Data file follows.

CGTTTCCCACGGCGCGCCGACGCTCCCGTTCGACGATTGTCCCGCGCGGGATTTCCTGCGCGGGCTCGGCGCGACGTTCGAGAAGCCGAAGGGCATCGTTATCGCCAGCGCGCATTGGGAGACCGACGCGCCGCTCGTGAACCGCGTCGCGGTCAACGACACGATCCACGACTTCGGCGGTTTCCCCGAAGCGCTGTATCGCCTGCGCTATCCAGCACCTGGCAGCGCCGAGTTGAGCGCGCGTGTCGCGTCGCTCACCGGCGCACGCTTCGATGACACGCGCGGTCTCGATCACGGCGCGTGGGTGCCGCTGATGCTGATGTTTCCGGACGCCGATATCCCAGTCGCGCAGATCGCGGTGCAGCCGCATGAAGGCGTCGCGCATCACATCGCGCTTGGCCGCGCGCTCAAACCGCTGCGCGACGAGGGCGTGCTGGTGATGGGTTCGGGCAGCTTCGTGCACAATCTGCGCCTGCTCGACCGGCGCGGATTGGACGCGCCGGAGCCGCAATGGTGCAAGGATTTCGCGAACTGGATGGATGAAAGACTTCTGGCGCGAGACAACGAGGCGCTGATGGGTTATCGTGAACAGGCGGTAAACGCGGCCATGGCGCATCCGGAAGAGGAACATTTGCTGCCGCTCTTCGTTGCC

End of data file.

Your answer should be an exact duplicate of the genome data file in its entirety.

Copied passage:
CGTTTCCCACGGCGCGCCGACGCTCCCGTTCGACGATTGTCCCGCGCGGGATTTCCTGCGCGGGCTCGGCGCGACGTTCGAGAAGCCGAAGGGCATCGTTATCGCCAGCGCGCATTGGGAGACCGACGCGCCGCTCGTGAACCGCGTCGCGGTCAACGACACGATCCACGACTTCGGCGGTTTCCCCGAAGCGCTGTATCGCCTGCGCTATCCAGCACCTGGCAGCGCCGAGTTGAGCGCGCGTGTCGCGTCGCTCACCGGCGCACGCTTCGATGACACGCGCGGTCTCGATCACGGCGCGTGGGTGCCGCTGATGCTGATGTTTCCGGACGCCGATATCCCAGTCGCGCAGATCGCGGTGCAGCCGCATGAAGGCGTCGCGCATCACATCGCGCTTGGCCGCGCGCTCAAACCGCTGCGCGACGAGGGCGTGCTGGTGATGGGTTCGGGCAGCTTCGTGCACAATCTGCGCCTGCTCGACCGGCGCGGATTGGACGCGCCGGAGCCGCAATGGTGCAAGGATTTCGCGAACTGGATGGATGAAAGACTTCTGGCGCGAGACAACGAGGCGCTGATGGGTTATCGTGAACAGGCGGTAAACGCGGCCATGGCGCATCCGGAAGAGGAACATTTGCTGCCGCTCTTCGTTGCC